Key takeaways

  • Using your credit card wisely starts with understanding your card agreement and the rules you must follow to avoid high interest rates, penalties and fees.
  • Once you’ve found a card that matches your financial needs and has a card agreement you’re comfortable with, you can start practicing good credit habits — including paying your bills on time, spending within your means and maintaining a good credit utilization ratio.
  • To truly get the most out of your credit card, you should also pay attention to any category rewards you could earn and try to pair your card with another one that complements its rewards structure.

Credit cards can be a valuable tool to reaching a wide range of financial goals.

With the right card, you can do everything from fund a large purchase to build your credit score, or simply earn great rewards on everyday spending. Understanding common credit card uses can help you make smart credit choices. If you’re hoping to save money on your next big vacation, for example, earning points and miles with a travel credit card can help.

If you don’t yet have a credit card, think about why you want one and how you plan on using it. Then, you can apply for one that meets your needs.

But you have to be realistic when considering what type of credit card will best suit your spending habits and financial goals — and that starts with checking your credit score and making sure your credit card application is likely to be approved. Bankrate’s free CardMatch tool can quickly match you with credit card prequalification offers without affecting your credit score.

After you’ve chosen the right card for your goals, you’re ready to start maximizing it.

This guide takes you through the steps in using credit wisely, so you can reap the benefits while you avoid the things that could lower your credit score, make it more difficult to earn credit card rewards or lead you on a path toward credit card debt.

1. Learn how to read your credit card statement

A great first step to responsibly using your card is understanding what’s in your monthly statement — or a summary of your card use over a specific billing period. Though they can look different depending on your issuer and whether you’re receiving your bill in the mail or online, important statement details include:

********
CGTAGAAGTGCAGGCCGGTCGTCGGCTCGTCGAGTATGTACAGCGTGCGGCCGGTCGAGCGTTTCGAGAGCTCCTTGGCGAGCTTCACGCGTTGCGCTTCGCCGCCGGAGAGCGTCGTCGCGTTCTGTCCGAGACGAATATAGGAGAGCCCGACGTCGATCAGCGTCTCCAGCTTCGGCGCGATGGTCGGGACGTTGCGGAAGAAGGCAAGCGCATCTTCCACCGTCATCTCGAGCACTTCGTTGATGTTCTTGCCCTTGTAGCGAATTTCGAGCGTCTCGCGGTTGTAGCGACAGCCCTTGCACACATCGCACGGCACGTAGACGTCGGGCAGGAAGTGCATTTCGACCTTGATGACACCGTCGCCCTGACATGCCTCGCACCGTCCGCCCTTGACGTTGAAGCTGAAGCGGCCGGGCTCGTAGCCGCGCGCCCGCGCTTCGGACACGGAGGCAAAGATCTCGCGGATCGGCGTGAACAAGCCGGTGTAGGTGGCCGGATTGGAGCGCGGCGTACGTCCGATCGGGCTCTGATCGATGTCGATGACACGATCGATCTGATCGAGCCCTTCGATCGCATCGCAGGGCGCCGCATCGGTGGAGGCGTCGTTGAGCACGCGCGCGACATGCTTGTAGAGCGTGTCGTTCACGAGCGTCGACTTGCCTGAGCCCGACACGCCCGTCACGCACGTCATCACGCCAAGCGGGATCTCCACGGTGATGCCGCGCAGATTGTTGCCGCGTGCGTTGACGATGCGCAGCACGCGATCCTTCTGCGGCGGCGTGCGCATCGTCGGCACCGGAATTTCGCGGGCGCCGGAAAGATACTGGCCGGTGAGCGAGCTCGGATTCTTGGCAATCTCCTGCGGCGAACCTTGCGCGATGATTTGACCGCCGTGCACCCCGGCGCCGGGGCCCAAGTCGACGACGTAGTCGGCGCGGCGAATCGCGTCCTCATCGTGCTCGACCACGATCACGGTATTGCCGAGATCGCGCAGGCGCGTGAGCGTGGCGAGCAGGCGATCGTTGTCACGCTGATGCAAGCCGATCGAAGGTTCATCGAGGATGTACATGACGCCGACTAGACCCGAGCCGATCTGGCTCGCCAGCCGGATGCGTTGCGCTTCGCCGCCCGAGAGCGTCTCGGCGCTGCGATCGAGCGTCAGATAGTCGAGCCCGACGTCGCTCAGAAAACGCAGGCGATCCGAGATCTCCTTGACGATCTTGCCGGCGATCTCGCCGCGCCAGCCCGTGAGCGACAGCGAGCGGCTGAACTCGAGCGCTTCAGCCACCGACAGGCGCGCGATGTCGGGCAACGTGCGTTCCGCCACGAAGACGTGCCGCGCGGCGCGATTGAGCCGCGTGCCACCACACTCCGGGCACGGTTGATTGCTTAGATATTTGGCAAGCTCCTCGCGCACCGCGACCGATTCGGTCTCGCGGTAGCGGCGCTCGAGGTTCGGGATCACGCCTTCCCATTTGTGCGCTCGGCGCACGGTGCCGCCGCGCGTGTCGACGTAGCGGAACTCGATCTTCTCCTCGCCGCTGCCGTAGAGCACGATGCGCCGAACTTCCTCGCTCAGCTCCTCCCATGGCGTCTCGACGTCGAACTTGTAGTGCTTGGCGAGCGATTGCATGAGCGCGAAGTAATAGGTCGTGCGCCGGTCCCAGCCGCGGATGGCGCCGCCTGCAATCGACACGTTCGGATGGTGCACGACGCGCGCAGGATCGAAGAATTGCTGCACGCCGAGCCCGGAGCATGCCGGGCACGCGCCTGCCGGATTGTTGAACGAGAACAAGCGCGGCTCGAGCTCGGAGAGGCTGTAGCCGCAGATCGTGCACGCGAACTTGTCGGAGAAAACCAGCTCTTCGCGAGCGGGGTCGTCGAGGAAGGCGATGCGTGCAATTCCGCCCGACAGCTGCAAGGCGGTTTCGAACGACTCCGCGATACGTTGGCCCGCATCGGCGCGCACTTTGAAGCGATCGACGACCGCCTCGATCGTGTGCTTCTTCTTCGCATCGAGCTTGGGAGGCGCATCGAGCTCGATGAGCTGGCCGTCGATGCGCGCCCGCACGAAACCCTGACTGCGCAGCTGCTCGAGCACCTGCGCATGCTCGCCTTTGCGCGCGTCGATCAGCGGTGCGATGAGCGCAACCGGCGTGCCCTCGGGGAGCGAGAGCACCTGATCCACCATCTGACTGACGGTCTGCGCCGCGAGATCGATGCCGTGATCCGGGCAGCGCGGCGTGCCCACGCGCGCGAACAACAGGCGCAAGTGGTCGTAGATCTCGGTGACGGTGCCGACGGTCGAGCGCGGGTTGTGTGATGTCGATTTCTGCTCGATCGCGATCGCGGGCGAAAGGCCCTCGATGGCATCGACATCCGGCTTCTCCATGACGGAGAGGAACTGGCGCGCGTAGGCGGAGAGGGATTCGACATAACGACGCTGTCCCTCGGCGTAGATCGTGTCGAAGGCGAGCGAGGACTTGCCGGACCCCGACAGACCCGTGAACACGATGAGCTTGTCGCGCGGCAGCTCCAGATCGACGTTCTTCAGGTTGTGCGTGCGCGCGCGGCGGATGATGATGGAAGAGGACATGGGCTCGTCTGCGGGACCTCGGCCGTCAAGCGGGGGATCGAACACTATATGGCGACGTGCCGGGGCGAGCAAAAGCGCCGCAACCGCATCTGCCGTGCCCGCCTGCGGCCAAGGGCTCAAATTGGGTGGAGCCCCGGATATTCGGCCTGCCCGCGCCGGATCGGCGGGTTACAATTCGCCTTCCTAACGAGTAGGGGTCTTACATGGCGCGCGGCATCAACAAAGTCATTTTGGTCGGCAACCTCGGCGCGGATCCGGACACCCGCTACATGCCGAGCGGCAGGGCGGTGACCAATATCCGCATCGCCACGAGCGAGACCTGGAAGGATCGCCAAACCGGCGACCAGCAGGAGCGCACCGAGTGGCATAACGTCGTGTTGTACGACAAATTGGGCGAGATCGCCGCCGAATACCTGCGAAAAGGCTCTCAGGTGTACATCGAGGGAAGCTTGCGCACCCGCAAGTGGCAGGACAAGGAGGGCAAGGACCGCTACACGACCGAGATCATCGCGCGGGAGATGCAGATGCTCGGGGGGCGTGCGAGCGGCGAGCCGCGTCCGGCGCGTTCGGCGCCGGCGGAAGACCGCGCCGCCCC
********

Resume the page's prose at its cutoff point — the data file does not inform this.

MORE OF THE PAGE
• Your new or current balance. This is the total amount charged to your card. Most statements break it down into your previous balance, payments, credits and any balance transfers or cash advances, as well as any interest you’ve incurred on these charges.
  • Your minimum balance due. This is the lowest amount your issuer will accept toward your balance. Your minimum payment can range from 1% to 5% of your balance, depending on the issuer.
  • Your due date. This is the date by which you must pay at least your minimum due to avoid late fees and other penalties. For most cards, your payment is due by 5 p.m. on your due date to avoid late fees and penalties.

Most credit card statements also break down interest charge calculations, any changes to your APR and legal disclosures covering your rights, your responsibilities and guidance as to what to do if you spot fraudulent charges or errors.

2. Understand how your credit card’s interest is calculated

Your annual percentage rate, or APR, is the yearly interest rate you’ll pay for charges you carry from month to month. But it’s likely your issuer compounds your interest using a daily periodic rate, or DPR. Your DPR is interest that’s added to your original charges daily over the month of your billing cycle.

The DPR is calculated by dividing your APR by the number of days in a year (or 360 for some issuers). You can calculate your daily interest charges in three steps:

How to calculate daily interest charges

  1. Find your current statement balance and your APR. Let’s say your statement balance is $1,000 and your APR is 20 percent.
  2. Divide your APR by 365 to find your daily periodic rate. In this case, 20 percent (or 0.02) divided by 365 would be a DPR of 0.05479 percent (or 0.00055).
  3. Multiply your current balance by the daily periodic rate. $1,000 multiplied by 0.00055 would equal 55 cents.